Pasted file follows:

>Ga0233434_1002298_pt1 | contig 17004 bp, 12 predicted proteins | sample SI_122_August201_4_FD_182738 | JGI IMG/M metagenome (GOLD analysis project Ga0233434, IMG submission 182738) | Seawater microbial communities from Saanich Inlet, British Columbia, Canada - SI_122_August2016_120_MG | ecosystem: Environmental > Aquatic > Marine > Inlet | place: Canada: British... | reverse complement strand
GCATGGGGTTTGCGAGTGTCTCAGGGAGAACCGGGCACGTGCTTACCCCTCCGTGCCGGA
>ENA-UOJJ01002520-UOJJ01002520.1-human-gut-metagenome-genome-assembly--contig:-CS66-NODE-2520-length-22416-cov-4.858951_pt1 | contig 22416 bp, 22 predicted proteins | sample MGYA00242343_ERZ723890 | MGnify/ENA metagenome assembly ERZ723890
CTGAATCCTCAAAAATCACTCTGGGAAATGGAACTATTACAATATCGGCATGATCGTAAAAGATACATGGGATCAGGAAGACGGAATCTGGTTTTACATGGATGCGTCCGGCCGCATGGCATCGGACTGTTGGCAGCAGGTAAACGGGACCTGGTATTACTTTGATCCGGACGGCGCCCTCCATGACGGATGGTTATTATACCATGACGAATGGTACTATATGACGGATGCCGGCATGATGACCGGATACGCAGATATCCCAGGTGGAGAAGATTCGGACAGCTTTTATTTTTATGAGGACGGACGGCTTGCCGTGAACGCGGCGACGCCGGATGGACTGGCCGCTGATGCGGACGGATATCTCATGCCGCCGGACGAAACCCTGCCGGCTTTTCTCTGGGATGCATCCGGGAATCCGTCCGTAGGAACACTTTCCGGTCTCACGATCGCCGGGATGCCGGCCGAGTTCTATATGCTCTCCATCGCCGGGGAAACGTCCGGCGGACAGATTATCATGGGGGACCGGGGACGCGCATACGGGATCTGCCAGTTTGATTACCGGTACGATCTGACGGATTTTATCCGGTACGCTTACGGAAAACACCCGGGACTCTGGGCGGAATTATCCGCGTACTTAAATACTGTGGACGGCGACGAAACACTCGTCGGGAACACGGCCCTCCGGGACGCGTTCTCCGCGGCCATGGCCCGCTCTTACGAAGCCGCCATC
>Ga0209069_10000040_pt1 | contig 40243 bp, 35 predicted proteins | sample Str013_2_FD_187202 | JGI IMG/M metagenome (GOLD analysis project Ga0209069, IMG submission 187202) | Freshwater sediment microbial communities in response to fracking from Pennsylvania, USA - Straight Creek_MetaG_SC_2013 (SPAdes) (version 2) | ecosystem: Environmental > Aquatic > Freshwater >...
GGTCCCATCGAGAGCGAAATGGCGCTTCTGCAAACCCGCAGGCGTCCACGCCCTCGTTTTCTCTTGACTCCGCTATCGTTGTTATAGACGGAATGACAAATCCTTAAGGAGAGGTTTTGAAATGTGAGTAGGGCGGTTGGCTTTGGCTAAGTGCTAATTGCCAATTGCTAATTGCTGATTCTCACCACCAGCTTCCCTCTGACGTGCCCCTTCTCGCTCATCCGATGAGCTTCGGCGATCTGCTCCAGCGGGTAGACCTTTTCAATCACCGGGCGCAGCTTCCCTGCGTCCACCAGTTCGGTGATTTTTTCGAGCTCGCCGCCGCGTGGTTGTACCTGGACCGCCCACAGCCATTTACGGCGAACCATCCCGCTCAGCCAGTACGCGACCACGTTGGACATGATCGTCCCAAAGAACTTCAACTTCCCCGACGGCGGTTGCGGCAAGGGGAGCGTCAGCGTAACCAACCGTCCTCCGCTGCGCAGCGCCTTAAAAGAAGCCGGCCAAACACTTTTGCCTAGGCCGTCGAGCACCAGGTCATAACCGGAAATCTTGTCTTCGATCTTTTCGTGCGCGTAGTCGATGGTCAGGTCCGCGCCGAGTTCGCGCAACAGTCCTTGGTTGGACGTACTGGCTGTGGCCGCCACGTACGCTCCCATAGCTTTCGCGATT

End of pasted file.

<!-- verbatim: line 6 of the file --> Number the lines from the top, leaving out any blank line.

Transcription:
GGTCCCATCGAGAGCGAAATGGCGCTTCTGCAAACCCGCAGGCGTCCACGCCCTCGTTTTCTCTTGACTCCGCTATCGTTGTTATAGACGGAATGACAAATCCTTAAGGAGAGGTTTTGAAATGTGAGTAGGGCGGTTGGCTTTGGCTAAGTGCTAATTGCCAATTGCTAATTGCTGATTCTCACCACCAGCTTCCCTCTGACGTGCCCCTTCTCGCTCATCCGATGAGCTTCGGCGATCTGCTCCAGCGGGTAGACCTTTTCAATCACCGGGCGCAGCTTCCCTGCGTCCACCAGTTCGGTGATTTTTTCGAGCTCGCCGCCGCGTGGTTGTACCTGGACCGCCCACAGCCATTTACGGCGAACCATCCCGCTCAGCCAGTACGCGACCACGTTGGACATGATCGTCCCAAAGAACTTCAACTTCCCCGACGGCGGTTGCGGCAAGGGGAGCGTCAGCGTAACCAACCGTCCTCCGCTGCGCAGCGCCTTAAAAGAAGCCGGCCAAACACTTTTGCCTAGGCCGTCGAGCACCAGGTCATAACCGGAAATCTTGTCTTCGATCTTTTCGTGCGCGTAGTCGATGGTCAGGTCCGCGCCGAGTTCGCGCAACAGTCCTTGGTTGGACGTACTGGCTGTGGCCGCCACGTACGCTCCCATAGCTTTCGCGATT